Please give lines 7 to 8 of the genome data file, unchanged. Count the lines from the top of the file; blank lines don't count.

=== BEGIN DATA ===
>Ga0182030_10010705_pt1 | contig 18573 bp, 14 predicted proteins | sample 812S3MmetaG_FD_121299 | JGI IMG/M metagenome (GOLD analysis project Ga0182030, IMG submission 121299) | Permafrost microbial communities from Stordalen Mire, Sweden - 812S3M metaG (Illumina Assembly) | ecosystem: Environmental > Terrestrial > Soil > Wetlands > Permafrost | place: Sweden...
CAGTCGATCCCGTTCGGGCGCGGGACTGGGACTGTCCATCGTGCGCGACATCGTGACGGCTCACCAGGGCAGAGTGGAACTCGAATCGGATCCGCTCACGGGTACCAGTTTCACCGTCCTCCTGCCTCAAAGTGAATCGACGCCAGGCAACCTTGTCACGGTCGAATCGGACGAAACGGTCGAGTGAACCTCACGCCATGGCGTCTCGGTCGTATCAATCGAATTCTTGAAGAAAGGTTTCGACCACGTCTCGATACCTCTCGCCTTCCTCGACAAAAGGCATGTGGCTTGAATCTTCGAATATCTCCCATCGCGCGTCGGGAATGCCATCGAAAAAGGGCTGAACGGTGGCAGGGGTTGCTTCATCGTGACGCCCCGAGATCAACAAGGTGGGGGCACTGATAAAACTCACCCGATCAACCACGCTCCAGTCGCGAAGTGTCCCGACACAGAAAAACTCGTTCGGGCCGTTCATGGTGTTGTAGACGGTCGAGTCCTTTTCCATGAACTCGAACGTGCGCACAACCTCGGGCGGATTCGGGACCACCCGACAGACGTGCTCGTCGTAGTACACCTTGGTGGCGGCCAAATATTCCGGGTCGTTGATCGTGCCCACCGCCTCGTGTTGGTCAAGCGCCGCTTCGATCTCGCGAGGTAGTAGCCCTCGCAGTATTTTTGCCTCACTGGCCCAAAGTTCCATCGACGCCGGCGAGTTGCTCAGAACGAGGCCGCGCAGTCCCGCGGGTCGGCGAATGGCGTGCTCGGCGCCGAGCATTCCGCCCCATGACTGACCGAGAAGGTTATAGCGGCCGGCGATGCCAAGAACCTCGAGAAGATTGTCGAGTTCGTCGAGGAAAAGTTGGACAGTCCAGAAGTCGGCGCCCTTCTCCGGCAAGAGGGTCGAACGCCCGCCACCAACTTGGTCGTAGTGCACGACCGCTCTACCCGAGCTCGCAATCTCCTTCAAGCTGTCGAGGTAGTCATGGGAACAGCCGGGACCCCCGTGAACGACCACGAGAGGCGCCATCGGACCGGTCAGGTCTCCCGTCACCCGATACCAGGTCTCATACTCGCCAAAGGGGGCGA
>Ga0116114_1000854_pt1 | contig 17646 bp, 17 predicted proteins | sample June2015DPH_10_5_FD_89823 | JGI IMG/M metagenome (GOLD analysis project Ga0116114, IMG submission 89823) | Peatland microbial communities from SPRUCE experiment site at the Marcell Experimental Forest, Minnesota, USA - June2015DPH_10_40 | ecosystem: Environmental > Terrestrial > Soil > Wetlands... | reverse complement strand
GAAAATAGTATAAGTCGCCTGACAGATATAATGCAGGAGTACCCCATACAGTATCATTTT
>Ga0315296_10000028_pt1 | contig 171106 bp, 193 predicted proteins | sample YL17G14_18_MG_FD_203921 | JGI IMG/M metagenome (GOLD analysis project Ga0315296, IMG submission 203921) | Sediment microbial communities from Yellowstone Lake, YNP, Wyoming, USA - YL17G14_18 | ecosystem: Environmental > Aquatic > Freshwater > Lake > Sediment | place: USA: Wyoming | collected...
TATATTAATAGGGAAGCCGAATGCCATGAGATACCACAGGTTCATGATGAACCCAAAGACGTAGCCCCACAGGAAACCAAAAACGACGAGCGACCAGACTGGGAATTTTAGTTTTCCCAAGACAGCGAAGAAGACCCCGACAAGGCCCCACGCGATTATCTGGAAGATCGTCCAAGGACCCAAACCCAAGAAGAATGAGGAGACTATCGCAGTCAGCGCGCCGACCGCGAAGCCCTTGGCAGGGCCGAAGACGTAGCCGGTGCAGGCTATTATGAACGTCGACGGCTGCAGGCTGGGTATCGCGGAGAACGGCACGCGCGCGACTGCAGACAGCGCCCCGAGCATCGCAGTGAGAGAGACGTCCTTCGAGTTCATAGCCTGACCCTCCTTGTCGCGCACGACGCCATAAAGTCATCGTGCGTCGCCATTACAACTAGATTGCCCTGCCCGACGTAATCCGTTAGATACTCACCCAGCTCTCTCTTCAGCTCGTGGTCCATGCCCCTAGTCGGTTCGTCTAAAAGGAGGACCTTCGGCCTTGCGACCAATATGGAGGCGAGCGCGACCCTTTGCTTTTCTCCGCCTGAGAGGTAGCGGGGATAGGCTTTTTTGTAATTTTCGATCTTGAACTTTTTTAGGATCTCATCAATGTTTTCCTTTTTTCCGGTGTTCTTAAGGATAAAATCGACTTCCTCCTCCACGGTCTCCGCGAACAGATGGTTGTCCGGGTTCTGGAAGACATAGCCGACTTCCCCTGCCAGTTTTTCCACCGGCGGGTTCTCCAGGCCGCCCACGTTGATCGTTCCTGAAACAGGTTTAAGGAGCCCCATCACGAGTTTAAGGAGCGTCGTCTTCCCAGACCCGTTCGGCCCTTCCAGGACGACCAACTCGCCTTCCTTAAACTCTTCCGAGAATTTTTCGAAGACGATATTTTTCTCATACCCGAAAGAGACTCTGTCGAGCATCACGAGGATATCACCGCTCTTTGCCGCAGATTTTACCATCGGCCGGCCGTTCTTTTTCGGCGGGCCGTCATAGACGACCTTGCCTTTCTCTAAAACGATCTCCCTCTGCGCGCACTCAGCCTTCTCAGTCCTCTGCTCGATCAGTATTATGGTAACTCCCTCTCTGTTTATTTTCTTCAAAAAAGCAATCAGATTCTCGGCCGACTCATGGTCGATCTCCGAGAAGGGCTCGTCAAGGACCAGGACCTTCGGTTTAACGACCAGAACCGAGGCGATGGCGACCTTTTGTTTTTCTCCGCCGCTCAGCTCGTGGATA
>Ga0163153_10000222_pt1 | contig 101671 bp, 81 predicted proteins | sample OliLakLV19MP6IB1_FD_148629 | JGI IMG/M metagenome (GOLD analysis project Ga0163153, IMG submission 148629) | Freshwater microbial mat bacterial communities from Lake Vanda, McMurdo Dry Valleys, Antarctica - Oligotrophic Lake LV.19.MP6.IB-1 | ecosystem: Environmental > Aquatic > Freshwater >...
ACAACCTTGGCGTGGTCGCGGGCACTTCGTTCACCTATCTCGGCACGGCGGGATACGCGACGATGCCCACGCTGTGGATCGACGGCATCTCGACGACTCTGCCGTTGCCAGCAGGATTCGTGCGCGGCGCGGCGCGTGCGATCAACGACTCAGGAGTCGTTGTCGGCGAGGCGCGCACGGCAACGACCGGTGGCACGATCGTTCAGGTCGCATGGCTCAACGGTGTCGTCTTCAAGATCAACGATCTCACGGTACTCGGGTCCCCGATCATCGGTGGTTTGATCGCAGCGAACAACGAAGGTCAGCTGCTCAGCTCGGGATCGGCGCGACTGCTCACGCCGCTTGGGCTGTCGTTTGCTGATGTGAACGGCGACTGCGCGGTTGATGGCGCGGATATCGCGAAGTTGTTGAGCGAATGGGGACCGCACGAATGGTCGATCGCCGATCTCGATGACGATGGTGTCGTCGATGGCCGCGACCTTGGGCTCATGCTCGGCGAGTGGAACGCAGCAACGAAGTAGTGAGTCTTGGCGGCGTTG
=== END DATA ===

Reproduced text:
>Ga0163153_10000222_pt1 | contig 101671 bp, 81 predicted proteins | sample OliLakLV19MP6IB1_FD_148629 | JGI IMG/M metagenome (GOLD analysis project Ga0163153, IMG submission 148629) | Freshwater microbial mat bacterial communities from Lake Vanda, McMurdo Dry Valleys, Antarctica - Oligotrophic Lake LV.19.MP6.IB-1 | ecosystem: Environmental > Aquatic > Freshwater >...
ACAACCTTGGCGTGGTCGCGGGCACTTCGTTCACCTATCTCGGCACGGCGGGATACGCGACGATGCCCACGCTGTGGATCGACGGCATCTCGACGACTCTGCCGTTGCCAGCAGGATTCGTGCGCGGCGCGGCGCGTGCGATCAACGACTCAGGAGTCGTTGTCGGCGAGGCGCGCACGGCAACGACCGGTGGCACGATCGTTCAGGTCGCATGGCTCAACGGTGTCGTCTTCAAGATCAACGATCTCACGGTACTCGGGTCCCCGATCATCGGTGGTTTGATCGCAGCGAACAACGAAGGTCAGCTGCTCAGCTCGGGATCGGCGCGACTGCTCACGCCGCTTGGGCTGTCGTTTGCTGATGTGAACGGCGACTGCGCGGTTGATGGCGCGGATATCGCGAAGTTGTTGAGCGAATGGGGACCGCACGAATGGTCGATCGCCGATCTCGATGACGATGGTGTCGTCGATGGCCGCGACCTTGGGCTCATGCTCGGCGAGTGGAACGCAGCAACGAAGTAGTGAGTCTTGGCGGCGTTG